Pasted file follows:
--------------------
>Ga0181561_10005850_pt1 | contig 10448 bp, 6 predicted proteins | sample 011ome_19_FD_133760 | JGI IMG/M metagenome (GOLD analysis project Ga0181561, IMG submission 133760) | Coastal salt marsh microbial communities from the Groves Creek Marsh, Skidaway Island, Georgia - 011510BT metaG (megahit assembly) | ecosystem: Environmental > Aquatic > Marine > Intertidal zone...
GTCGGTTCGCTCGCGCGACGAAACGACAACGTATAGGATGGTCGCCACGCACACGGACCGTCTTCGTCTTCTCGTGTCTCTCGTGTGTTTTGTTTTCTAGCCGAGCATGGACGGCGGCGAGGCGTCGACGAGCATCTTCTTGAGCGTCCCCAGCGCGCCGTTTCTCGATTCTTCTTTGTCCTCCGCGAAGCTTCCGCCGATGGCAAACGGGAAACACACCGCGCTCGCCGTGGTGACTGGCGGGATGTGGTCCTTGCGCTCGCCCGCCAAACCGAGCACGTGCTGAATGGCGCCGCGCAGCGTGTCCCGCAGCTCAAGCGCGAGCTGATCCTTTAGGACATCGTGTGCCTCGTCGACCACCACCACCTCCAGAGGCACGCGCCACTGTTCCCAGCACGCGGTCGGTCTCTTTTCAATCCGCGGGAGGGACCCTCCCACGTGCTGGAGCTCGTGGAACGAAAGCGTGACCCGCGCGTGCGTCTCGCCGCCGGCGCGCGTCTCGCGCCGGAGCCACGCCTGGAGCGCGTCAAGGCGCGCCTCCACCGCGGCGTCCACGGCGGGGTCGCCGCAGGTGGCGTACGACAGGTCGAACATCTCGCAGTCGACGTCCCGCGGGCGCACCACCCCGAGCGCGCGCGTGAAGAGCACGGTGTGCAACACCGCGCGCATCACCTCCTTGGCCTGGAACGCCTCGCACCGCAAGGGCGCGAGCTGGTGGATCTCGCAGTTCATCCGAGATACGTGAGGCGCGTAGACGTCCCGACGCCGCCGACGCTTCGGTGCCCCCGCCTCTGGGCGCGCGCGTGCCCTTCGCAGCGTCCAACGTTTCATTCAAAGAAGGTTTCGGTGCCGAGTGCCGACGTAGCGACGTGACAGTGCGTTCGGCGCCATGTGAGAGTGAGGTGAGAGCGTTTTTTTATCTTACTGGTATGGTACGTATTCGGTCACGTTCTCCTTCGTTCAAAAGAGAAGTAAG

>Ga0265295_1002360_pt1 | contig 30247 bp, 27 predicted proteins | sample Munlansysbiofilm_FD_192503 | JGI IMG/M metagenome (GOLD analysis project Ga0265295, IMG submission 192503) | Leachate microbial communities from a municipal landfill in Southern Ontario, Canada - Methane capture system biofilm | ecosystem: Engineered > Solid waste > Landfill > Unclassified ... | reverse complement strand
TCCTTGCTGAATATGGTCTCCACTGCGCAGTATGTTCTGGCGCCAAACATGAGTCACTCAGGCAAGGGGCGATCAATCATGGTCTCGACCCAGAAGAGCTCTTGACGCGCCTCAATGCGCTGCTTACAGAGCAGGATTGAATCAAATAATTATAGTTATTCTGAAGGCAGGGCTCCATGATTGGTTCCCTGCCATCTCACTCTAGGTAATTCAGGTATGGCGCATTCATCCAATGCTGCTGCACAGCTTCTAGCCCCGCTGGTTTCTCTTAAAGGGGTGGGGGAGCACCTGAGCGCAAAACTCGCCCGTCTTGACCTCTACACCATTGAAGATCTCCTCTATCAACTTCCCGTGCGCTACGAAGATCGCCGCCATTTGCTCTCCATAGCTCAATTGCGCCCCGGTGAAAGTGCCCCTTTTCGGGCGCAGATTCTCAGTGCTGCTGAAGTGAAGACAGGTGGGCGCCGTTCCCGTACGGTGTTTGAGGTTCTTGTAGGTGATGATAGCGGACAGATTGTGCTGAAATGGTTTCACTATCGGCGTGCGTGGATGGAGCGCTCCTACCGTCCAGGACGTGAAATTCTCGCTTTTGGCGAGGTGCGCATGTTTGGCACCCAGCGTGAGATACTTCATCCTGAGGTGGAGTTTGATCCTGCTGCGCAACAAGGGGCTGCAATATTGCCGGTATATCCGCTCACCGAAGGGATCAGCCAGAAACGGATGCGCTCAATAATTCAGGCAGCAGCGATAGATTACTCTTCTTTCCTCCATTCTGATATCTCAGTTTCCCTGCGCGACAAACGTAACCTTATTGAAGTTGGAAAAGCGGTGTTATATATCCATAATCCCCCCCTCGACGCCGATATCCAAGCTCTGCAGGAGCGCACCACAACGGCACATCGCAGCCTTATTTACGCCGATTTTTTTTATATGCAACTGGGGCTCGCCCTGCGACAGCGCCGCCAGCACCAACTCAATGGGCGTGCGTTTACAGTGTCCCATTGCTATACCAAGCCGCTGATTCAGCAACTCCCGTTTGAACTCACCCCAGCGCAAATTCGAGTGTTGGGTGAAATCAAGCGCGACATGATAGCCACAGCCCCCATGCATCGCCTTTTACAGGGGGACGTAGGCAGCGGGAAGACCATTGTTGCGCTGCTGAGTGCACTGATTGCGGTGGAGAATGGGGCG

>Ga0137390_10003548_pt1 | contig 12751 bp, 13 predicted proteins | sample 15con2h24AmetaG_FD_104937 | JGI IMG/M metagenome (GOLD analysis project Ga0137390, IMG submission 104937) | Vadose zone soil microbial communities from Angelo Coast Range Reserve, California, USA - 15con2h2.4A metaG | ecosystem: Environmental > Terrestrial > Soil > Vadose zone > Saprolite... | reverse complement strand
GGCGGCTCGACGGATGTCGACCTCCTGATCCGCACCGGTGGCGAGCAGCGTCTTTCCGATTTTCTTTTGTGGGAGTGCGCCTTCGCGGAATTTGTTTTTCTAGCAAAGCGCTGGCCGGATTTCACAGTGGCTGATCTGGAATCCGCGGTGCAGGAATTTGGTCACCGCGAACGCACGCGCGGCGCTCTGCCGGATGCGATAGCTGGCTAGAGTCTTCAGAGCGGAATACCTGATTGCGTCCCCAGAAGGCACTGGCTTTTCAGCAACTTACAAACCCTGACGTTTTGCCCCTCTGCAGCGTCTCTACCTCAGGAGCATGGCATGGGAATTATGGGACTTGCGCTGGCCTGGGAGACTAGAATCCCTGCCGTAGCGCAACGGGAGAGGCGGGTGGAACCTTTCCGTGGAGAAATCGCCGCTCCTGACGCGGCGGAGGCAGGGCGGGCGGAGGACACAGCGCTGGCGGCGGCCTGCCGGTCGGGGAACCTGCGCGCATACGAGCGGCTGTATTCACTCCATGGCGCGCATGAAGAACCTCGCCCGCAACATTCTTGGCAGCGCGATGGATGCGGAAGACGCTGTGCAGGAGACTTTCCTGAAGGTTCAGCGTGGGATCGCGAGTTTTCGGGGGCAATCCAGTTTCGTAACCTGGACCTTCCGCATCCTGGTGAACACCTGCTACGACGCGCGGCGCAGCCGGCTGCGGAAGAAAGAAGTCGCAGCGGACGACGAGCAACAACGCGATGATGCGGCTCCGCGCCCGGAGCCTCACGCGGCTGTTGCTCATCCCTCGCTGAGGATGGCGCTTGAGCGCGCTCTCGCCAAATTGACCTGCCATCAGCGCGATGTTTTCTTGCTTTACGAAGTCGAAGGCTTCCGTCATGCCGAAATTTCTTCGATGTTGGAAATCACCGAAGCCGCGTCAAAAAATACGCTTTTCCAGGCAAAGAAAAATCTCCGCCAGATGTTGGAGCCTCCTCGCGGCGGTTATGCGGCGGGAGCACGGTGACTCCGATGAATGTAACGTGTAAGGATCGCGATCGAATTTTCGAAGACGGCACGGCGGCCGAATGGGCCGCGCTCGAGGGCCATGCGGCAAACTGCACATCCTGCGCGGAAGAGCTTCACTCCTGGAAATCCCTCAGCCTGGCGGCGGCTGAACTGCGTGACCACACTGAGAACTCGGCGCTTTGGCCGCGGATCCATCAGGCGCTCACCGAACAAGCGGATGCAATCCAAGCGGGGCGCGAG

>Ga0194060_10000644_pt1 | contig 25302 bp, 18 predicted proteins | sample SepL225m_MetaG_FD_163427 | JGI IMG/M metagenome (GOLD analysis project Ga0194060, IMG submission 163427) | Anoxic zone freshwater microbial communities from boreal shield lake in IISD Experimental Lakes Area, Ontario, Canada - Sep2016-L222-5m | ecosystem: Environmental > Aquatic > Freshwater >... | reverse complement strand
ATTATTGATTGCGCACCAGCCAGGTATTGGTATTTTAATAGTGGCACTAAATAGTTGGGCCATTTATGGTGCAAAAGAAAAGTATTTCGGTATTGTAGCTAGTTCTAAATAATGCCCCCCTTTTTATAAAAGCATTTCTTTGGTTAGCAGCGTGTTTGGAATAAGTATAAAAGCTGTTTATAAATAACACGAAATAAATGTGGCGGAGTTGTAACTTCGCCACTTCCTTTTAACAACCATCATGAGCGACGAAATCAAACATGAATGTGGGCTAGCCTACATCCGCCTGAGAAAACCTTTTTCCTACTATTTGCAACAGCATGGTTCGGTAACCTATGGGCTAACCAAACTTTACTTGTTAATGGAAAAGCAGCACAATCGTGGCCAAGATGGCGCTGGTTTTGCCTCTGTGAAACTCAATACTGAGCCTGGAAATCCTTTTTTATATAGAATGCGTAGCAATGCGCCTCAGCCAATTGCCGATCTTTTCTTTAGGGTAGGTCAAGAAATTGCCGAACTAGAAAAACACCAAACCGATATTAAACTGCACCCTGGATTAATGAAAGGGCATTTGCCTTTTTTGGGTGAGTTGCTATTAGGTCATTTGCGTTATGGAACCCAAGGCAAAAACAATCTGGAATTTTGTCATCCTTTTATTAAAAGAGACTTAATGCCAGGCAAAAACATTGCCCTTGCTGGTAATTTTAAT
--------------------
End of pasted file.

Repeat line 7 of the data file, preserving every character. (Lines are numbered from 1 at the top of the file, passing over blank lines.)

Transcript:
>Ga0194060_10000644_pt1 | contig 25302 bp, 18 predicted proteins | sample SepL225m_MetaG_FD_163427 | JGI IMG/M metagenome (GOLD analysis project Ga0194060, IMG submission 163427) | Anoxic zone freshwater microbial communities from boreal shield lake in IISD Experimental Lakes Area, Ontario, Canada - Sep2016-L222-5m | ecosystem: Environmental > Aquatic > Freshwater >... | reverse complement strand